Page Banner

United States Department of Agriculture

Agricultural Research Service

Research Project: USING REMOTE SENSING & MODELING FOR EVALUATING HYDROLOGIC FLUXES, STATES, & CONSTITUENT TRANSPORT PROCESSES WITHIN AGRICULTURAL LANDSCAPES Title: Modelling Surface Energy Fluxes over Maize using a Two-Source Patch Model and Radiometric Soil and Canopy Temperature Observations.

Authors
item Sanchez, Juan - UNIVERSITY OF VALEN, SPA
item Kustas, William
item Caselles, Vicente - UNIVERSITY OF VALEN, SPA
item Anderson, Martha

Submitted to: Remote Sensing of Environment
Publication Type: Peer Reviewed Journal
Publication Acceptance Date: October 21, 2007
Publication Date: March 18, 2008
Citation: Sanchez, J., Kustas, W.P., Caselles, V., Anderson, M.C. 2008. Modelling surface energy fluxes over maize using a two-source patch model and radiometric soil canopy temperature observations. Remote Sensing of Environment. 112:1130-1143.

Interpretive Summary: Models estimating large scale crop water use with thermal remote sensing must account for significant differences between the soil and canopy components of the thermal pixel scene. Recent progress in separating soil and canopy temperatures from dual angle composite radiometric temperature measurements has encouraged the development of two-source (soil and canopy) approaches to estimating soil evaporation and canopy transpiration fluxes given observations of component soil and canopy temperatures. A Simplified Two-Source Energy Balance (STSEB) model has been developed using a “patch” treatment of the surface flux sources, which does not allow interaction between the soil and vegetation canopy components. A simple algorithm to predict the net radiation partitioning between the soil and vegetation is introduced as part of the STSEB patch modeling scheme. The feasibility of the STSEB approach under a full range in fractional vegetation cover conditions is explored using data collected over a maize (corn) crop in Beltsville Maryland, USA during the 2004 summer growing season. Measurements of soil and canopy component temperatures as well as the effective composite temperature were collected over the course of the growing season from crop emergence to cob development. Comparison with tower evapotranspiration (ET) measurements yielded relatively small errors. A detailed sensitivity analysis of the STSEB approach to typical uncertainties in the required inputs was also conducted indicating greatest model sensitivity to soil and canopy temperature uncertainties but this still yielded errors no greater than ~30% in ET. With algorithms proposed to infer component temperatures from bi-angular satellite observations, the STSEB model has the capability of being applied operationally over large errors for monitoring crop water stress.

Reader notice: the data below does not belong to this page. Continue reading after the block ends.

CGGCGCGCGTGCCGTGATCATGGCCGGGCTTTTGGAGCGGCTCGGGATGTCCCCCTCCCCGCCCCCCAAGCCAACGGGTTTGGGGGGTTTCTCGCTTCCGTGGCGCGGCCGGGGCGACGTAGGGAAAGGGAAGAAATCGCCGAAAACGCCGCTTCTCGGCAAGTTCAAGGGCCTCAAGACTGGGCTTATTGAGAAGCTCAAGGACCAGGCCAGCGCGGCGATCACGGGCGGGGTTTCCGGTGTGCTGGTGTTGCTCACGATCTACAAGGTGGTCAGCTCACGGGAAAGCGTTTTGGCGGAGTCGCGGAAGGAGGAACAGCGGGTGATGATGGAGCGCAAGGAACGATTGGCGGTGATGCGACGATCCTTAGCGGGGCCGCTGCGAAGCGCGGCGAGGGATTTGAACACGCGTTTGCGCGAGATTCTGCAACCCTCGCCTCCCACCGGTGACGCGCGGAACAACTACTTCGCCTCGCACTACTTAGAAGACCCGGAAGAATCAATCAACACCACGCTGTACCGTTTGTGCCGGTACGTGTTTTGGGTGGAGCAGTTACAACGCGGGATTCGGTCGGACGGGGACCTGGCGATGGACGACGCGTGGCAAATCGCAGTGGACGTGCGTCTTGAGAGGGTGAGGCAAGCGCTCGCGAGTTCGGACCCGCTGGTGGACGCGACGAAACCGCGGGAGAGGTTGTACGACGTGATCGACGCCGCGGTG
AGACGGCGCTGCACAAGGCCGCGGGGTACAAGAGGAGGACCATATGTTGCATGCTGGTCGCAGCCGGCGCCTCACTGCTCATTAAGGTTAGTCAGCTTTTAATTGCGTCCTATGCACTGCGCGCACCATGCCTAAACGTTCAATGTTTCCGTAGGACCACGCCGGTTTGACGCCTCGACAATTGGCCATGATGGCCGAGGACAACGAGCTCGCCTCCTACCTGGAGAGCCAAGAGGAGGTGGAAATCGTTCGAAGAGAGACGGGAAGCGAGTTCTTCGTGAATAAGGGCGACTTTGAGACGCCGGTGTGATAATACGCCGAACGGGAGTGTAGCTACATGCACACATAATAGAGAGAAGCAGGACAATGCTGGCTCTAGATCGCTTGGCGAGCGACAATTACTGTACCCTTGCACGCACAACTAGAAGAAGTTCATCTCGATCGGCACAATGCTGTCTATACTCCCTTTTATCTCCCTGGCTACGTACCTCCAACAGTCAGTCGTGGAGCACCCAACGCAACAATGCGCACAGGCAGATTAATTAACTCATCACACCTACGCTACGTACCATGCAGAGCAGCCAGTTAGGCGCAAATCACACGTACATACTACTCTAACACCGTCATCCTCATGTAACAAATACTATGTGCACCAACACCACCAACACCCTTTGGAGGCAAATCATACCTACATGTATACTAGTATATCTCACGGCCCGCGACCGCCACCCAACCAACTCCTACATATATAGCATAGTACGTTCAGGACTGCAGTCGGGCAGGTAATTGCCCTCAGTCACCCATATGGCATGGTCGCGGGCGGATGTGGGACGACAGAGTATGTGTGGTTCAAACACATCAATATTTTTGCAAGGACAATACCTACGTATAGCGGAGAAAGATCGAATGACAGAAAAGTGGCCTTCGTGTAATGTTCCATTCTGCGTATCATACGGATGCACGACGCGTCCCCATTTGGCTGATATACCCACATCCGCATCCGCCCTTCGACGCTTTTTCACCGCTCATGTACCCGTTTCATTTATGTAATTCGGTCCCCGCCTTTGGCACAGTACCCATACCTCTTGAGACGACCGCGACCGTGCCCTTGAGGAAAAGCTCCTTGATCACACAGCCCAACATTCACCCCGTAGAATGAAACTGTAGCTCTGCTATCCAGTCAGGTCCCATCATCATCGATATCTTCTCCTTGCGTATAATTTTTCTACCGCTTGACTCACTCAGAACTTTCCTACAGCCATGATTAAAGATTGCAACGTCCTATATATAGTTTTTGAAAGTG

Technical Abstract: Models estimating surface energy fluxes over partial canopy cover with thermal remote sensing must account for significant differences between the radiometric temperatures and turbulent exchange rates associated with the soil and canopy components of the thermal pixel scene. Recent progress in separating soil and canopy temperatures from dual angle composite radiometric temperature measurements has encouraged the development of two-source (soil and canopy) approaches to estimating surface energy fluxes given observations of component soil and canopy temperatures. A Simplified Two-Source Energy Balance (STSEB) model has been developed using a “patch” treatment of the surface flux sources, which does not allow interaction between the soil and vegetation canopy components. A simple algorithm to predict the net radiation partitioning between the soil and vegetation is introduced as part of the STSEB patch modeling scheme. The feasibility of the STSEB approach under a full range in fractional vegetation cover conditions is explored using data collected over a maize (corn) crop in Beltsville Maryland, USA during the 2004 summer growing season. Measurements of soil and canopy component temperatures as well as the effective composite temperature were collected over the course of the growing season from crop emergence to cob development. Comparison with tower flux measurements yielded root-mean-square-difference values between 15 and 50 W m-2 for the retrieval of the net radiation, soil, sensible and latent heat fluxes. A detailed sensitivity analysis of the STSEB approach to typical uncertainties in the required inputs was also conducted indicating greatest model sensitivity to soil and canopy temperature uncertainties with relative errors reaching ~30% in latent heat flux estimates. With algorithms proposed to infer component temperatures from bi-angular satellite observations, the STSEB model has the capability of being applied operationally.

Last Modified: 7/24/2014
Footer Content Back to Top of Page